Dashiell Bennett named editor of The Wire

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Dashiell Bennett. (The Atlantic)
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The Atlantic has named a new editor for its news curation website, The Wire.

News editor Dashiell Bennett has been promoted to the top masthead slot, the company announced today, replacing Gabriel Snyder, who left the company five months ago and now works for Bloomberg Media Group.

The appointment will presumably calm some nerves in The Wire's small newsroom of about a dozen, which has been characterized as being a bit rudderless ever since Snyder's departure, after which Andrew Golis was named general manager of the site.

When Snyder, who'd been at the helm for several years, resigned in January, Golis began a search for his successor, and Wire journalists were beginning to wonder what was taking so long. (Several of them didn't stick around long enough to find out.)  

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C.J.R. reported last week that "staffers were told that the editor in chief search had been halted and that departed staffers would not be replaced in the immediate future," raising questions about the status of the site. (A Wire spokesperson pushed back on those claims.)

Turns out Golis didn't have to look very far. But the spokesperson, Anna Bross, told Capital there was a "comprehensive search" that included both internal and external candidates. (Disclosure: I worked with Bennett at Business Insider; I worked with Golis at Yahoo News.)

“We looked long and hard for the best person to run The Wire,” said Atlantic co-presidents James Bennet and Bob Cohn in a statement. “In the end, Dash combined the deepest understanding of the core mission of the site with the clearest vision for its possibilities. And while our search was underway, he demonstrated his leadership ability by helping our writers steadily sharpen their work and continue to grow their audience.”

It's only been about six months since The Wire was given a more autonomous perch within Atlantic Media—publisher of The Atlantic, National Journal, Quartz and other titles—with its own sales staff and a new name. (It was previously called The Atlantic Wire.)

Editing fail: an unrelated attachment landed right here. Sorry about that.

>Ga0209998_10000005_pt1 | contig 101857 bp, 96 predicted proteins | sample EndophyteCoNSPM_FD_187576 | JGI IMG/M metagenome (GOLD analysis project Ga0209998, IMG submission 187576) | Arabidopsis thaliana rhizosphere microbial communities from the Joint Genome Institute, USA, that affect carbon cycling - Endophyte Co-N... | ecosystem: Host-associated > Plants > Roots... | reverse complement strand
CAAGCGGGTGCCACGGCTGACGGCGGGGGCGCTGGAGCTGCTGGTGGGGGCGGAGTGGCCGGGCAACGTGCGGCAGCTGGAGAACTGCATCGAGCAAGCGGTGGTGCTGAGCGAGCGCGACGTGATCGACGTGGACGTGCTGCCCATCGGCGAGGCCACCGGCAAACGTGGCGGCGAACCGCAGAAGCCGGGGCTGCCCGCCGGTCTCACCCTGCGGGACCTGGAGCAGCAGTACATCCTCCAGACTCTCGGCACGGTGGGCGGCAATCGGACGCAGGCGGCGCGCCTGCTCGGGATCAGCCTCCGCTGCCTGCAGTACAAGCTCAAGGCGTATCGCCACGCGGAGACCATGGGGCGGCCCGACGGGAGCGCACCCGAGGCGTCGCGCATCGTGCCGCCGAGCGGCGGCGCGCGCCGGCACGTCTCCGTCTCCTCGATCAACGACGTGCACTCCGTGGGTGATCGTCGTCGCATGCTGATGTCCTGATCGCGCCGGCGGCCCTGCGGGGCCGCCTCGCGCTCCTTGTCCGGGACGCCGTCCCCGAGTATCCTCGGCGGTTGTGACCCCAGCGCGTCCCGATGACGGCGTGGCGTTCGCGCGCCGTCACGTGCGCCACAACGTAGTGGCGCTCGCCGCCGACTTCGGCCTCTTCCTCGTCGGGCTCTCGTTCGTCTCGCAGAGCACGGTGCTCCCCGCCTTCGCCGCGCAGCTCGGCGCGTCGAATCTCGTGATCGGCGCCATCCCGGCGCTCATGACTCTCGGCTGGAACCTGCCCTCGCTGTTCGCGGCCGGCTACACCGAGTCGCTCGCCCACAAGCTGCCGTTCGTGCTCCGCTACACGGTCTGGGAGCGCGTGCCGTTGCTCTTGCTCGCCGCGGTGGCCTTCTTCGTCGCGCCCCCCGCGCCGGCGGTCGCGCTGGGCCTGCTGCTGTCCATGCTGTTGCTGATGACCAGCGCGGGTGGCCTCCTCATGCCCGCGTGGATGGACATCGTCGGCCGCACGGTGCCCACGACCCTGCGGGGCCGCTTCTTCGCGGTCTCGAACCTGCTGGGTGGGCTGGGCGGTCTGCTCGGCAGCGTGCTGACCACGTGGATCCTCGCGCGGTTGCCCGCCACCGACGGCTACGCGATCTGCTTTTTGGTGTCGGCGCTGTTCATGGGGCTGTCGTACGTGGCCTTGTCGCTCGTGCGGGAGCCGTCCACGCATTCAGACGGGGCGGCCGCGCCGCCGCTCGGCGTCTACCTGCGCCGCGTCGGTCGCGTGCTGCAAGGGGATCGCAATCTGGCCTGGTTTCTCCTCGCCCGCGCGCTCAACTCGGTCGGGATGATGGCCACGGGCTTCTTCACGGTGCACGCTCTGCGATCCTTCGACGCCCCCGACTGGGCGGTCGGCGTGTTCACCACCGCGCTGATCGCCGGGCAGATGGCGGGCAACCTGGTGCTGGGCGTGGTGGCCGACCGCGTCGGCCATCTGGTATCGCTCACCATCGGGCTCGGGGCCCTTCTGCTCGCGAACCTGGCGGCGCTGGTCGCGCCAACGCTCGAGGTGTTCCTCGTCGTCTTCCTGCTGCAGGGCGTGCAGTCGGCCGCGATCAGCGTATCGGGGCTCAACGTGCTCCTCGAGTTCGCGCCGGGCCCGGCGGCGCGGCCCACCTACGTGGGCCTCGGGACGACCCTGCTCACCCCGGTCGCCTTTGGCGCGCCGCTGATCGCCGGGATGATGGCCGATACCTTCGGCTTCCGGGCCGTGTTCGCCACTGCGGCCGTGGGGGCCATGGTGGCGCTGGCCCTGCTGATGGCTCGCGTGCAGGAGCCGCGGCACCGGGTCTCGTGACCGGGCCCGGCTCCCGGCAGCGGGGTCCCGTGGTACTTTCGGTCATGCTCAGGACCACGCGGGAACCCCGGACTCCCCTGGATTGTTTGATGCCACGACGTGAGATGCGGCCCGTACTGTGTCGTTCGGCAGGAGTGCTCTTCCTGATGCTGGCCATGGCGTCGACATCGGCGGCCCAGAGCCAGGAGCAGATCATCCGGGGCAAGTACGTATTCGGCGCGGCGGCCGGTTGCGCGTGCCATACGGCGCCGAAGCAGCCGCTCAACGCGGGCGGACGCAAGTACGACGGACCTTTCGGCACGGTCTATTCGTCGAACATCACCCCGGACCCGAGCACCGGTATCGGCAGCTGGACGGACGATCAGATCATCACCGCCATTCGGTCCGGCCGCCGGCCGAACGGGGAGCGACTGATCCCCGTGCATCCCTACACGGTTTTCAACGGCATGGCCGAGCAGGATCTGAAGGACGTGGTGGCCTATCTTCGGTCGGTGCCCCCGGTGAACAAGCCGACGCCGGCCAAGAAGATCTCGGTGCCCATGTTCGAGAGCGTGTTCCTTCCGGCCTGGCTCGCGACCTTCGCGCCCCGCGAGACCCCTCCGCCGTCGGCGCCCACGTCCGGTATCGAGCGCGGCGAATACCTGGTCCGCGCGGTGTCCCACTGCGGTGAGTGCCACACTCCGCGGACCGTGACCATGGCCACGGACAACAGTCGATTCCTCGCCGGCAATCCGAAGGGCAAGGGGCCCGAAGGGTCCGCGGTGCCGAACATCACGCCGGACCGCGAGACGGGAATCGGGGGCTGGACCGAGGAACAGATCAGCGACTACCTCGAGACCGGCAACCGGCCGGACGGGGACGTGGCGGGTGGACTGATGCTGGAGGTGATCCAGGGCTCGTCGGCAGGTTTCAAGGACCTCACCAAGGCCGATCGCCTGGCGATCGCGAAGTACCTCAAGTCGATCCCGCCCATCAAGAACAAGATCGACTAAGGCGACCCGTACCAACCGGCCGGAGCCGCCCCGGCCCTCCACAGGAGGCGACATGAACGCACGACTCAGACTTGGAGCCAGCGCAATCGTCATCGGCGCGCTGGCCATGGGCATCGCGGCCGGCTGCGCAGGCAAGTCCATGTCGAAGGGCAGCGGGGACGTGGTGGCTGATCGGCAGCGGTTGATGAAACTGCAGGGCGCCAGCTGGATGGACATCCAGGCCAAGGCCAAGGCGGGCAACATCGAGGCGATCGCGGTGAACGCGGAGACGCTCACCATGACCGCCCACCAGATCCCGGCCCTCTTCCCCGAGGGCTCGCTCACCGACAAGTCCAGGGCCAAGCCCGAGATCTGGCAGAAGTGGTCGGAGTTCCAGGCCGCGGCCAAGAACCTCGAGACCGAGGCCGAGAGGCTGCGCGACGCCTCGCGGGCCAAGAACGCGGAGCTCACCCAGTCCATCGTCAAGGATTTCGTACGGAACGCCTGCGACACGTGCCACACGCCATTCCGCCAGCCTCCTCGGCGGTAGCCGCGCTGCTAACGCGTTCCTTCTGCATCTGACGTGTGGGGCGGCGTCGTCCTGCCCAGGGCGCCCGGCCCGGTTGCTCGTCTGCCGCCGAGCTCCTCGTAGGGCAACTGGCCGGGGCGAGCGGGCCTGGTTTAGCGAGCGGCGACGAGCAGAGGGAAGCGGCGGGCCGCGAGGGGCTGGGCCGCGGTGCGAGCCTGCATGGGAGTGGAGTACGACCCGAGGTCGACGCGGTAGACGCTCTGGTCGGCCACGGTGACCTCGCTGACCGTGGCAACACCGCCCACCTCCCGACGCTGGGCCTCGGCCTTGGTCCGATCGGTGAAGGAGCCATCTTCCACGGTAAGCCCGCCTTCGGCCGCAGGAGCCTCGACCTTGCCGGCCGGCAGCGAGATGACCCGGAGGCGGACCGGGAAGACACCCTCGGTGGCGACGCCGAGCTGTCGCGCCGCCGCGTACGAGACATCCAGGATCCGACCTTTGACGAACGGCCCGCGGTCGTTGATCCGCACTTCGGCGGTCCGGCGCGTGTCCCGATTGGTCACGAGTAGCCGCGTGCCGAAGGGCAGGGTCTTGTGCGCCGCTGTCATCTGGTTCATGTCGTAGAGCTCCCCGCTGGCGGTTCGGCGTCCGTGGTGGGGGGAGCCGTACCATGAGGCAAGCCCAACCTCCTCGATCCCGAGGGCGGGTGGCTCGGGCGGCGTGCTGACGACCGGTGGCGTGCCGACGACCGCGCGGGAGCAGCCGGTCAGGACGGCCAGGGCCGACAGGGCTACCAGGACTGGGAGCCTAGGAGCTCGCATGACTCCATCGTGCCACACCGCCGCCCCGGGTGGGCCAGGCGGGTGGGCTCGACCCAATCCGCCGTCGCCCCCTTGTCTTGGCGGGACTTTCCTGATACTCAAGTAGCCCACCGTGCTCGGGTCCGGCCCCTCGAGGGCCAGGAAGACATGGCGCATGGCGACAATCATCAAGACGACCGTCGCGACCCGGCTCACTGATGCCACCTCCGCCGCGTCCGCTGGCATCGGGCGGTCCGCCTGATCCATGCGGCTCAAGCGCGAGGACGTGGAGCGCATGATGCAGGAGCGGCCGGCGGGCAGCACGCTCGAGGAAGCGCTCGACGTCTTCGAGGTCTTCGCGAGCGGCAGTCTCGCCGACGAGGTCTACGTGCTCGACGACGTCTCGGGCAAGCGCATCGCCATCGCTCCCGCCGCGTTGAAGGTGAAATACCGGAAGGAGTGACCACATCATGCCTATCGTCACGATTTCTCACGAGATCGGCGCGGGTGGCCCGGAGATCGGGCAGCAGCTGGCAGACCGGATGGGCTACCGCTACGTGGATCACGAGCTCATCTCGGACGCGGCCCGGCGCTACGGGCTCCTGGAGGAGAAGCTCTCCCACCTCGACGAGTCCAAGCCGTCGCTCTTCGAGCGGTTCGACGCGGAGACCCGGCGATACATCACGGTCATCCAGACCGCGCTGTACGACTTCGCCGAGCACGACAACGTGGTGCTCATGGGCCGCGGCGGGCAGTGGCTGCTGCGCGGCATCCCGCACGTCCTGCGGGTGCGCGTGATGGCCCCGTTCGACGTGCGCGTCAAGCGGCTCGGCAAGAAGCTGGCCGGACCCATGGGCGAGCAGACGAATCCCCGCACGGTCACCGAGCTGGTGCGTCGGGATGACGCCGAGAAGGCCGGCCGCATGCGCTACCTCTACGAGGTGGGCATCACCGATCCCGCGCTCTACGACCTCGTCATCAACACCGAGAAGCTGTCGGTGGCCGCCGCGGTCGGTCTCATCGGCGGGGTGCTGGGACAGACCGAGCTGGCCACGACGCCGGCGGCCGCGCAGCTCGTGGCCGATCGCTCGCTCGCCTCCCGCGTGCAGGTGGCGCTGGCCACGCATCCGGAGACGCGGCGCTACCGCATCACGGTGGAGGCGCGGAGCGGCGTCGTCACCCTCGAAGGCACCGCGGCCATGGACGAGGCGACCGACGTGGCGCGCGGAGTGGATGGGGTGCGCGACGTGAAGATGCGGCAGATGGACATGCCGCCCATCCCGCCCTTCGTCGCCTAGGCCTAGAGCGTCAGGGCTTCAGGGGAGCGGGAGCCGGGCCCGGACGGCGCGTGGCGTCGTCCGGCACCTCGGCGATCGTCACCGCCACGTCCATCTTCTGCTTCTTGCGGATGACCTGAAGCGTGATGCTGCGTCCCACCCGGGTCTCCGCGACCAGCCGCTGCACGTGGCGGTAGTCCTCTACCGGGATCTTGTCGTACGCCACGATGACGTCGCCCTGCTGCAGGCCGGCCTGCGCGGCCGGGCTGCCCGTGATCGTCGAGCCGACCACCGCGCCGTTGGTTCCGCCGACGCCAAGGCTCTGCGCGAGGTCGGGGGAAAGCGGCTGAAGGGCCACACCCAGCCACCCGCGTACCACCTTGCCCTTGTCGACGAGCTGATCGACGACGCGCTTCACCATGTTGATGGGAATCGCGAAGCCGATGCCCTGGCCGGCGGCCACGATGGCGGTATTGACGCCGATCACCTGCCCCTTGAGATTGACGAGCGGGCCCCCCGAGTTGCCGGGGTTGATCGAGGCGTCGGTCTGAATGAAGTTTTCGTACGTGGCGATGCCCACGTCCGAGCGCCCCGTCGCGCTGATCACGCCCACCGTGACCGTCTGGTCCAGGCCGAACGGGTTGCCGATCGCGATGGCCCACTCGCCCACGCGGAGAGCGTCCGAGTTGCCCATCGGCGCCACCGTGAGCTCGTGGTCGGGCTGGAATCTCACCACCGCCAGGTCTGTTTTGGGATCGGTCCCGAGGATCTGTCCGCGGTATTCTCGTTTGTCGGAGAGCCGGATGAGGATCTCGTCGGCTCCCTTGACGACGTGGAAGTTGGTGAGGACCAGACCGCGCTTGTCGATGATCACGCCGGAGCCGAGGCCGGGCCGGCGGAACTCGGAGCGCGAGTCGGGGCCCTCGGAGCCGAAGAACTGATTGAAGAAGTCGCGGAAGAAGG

The Atlantic brand is a profitable one that has pinned its success in recent years to an aggressive digital expansion, including the The Wire, which has an audience of roughly 5.4 million.

The company felt the erstwhile Atlantic Wire's growth potential was stymied by its titular attachment to an august legacy print institution. So it renamed and relaunched the site hoping to lure advertisers that are more in line with a younger, digital-first audience.

The jury's still out on whether it's working and Bross did not immediately have information about new advertisers. But M. Scott Havens, who was The Atlantic's president until taking a job at Time Inc. earlier this year, told Capital in November that The Wire is "around a break-even product" and that "there was a belief that we could accelerate that by putting some dedicated resources on it." He also said at the time that the plan was to double the size of the sales, marketing and editorial teams over the next 18 months.

Bennett will now be responsible for "continuing The Wire’s growth in traffic and impact," according to the company's announcement. Golis will continue to lead the site's recruitment and business strategy, the announcement said.

He also has another trick up his sleeve, as Capital first reported last week: a new digital project called This. that will serve as a platform for newsworthy, highly recommended links.